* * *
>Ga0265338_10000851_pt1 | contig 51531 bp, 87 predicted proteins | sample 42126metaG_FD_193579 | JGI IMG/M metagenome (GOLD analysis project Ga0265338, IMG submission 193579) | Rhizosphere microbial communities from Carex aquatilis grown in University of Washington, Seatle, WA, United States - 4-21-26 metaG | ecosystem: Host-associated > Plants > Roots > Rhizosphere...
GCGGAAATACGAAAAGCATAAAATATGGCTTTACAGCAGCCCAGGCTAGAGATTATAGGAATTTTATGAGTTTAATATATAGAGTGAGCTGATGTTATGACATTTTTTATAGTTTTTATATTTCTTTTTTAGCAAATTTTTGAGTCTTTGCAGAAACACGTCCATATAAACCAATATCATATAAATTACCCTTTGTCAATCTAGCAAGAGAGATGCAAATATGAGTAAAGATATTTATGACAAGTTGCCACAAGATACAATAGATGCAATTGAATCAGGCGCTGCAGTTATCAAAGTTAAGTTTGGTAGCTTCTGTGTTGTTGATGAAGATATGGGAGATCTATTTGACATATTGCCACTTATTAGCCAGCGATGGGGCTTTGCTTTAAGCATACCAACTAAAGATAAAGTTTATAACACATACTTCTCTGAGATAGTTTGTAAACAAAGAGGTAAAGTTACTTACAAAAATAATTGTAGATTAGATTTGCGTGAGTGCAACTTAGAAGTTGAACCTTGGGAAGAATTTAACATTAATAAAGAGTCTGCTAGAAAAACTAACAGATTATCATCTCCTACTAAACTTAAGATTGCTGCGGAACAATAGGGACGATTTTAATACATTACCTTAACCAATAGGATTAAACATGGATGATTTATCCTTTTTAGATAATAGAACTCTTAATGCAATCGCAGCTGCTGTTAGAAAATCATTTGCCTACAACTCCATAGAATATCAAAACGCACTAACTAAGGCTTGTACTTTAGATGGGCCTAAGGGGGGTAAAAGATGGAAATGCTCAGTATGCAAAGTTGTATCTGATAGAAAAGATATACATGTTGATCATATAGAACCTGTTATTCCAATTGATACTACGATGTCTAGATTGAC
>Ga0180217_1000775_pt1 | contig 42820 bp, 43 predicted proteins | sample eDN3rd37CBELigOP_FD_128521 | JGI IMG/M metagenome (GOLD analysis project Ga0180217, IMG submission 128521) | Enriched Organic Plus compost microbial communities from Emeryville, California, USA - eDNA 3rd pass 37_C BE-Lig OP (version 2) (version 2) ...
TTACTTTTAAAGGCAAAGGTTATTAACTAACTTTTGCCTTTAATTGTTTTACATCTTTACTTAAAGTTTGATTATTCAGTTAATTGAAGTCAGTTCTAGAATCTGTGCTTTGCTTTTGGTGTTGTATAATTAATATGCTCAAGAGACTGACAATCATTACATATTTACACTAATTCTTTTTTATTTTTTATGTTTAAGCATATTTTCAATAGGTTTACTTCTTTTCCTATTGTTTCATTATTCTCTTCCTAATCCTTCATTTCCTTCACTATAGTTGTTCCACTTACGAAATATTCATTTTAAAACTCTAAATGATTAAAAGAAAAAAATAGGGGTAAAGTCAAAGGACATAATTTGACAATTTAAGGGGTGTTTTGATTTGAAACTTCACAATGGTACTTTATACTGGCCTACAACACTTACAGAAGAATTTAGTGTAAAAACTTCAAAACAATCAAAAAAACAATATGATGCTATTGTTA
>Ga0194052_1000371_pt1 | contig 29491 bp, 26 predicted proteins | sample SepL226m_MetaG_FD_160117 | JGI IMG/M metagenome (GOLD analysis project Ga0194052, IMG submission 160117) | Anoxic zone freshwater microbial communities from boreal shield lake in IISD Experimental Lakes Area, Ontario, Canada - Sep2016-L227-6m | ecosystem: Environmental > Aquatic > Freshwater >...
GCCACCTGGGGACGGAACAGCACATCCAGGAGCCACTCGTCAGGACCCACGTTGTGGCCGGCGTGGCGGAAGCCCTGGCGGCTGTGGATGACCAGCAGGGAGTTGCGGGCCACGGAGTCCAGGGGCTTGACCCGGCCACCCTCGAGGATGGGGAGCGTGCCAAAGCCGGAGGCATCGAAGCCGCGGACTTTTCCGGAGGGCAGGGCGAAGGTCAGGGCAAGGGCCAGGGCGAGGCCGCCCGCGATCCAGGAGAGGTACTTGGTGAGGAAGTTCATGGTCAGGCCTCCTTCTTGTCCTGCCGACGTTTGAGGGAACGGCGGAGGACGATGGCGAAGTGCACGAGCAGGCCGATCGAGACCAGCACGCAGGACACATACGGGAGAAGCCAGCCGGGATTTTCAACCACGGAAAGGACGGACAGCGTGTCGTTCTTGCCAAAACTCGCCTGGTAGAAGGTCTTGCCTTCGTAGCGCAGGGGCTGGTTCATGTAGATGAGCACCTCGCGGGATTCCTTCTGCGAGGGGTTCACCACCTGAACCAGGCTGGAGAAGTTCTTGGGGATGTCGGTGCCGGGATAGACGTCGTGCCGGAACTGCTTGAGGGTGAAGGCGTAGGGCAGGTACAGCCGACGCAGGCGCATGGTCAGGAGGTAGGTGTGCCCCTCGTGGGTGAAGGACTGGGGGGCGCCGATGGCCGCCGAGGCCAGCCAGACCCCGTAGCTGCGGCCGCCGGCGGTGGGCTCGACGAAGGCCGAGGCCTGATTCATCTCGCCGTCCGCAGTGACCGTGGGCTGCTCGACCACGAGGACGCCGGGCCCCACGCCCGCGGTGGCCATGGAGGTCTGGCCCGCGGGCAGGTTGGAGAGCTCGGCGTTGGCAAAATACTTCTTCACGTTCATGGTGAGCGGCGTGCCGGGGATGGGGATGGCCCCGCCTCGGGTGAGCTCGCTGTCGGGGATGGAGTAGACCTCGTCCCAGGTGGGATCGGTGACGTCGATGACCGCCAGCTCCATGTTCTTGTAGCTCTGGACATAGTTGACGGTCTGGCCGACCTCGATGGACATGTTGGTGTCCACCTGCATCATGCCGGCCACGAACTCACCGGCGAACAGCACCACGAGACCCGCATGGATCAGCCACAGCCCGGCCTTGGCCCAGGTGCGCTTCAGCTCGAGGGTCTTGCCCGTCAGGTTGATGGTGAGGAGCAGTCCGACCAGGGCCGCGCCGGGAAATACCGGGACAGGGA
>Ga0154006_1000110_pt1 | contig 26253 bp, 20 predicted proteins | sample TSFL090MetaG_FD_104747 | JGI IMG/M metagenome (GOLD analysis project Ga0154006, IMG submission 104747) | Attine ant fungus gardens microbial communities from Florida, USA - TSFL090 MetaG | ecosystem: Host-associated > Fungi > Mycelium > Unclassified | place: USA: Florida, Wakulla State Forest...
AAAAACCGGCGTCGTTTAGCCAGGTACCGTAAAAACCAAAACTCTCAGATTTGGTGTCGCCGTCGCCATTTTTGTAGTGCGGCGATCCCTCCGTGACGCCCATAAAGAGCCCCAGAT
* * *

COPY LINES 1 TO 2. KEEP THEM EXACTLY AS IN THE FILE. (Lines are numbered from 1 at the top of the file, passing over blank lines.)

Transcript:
>Ga0265338_10000851_pt1 | contig 51531 bp, 87 predicted proteins | sample 42126metaG_FD_193579 | JGI IMG/M metagenome (GOLD analysis project Ga0265338, IMG submission 193579) | Rhizosphere microbial communities from Carex aquatilis grown in University of Washington, Seatle, WA, United States - 4-21-26 metaG | ecosystem: Host-associated > Plants > Roots > Rhizosphere...
GCGGAAATACGAAAAGCATAAAATATGGCTTTACAGCAGCCCAGGCTAGAGATTATAGGAATTTTATGAGTTTAATATATAGAGTGAGCTGATGTTATGACATTTTTTATAGTTTTTATATTTCTTTTTTAGCAAATTTTTGAGTCTTTGCAGAAACACGTCCATATAAACCAATATCATATAAATTACCCTTTGTCAATCTAGCAAGAGAGATGCAAATATGAGTAAAGATATTTATGACAAGTTGCCACAAGATACAATAGATGCAATTGAATCAGGCGCTGCAGTTATCAAAGTTAAGTTTGGTAGCTTCTGTGTTGTTGATGAAGATATGGGAGATCTATTTGACATATTGCCACTTATTAGCCAGCGATGGGGCTTTGCTTTAAGCATACCAACTAAAGATAAAGTTTATAACACATACTTCTCTGAGATAGTTTGTAAACAAAGAGGTAAAGTTACTTACAAAAATAATTGTAGATTAGATTTGCGTGAGTGCAACTTAGAAGTTGAACCTTGGGAAGAATTTAACATTAATAAAGAGTCTGCTAGAAAAACTAACAGATTATCATCTCCTACTAAACTTAAGATTGCTGCGGAACAATAGGGACGATTTTAATACATTACCTTAACCAATAGGATTAAACATGGATGATTTATCCTTTTTAGATAATAGAACTCTTAATGCAATCGCAGCTGCTGTTAGAAAATCATTTGCCTACAACTCCATAGAATATCAAAACGCACTAACTAAGGCTTGTACTTTAGATGGGCCTAAGGGGGGTAAAAGATGGAAATGCTCAGTATGCAAAGTTGTATCTGATAGAAAAGATATACATGTTGATCATATAGAACCTGTTATTCCAATTGATACTACGATGTCTAGATTGAC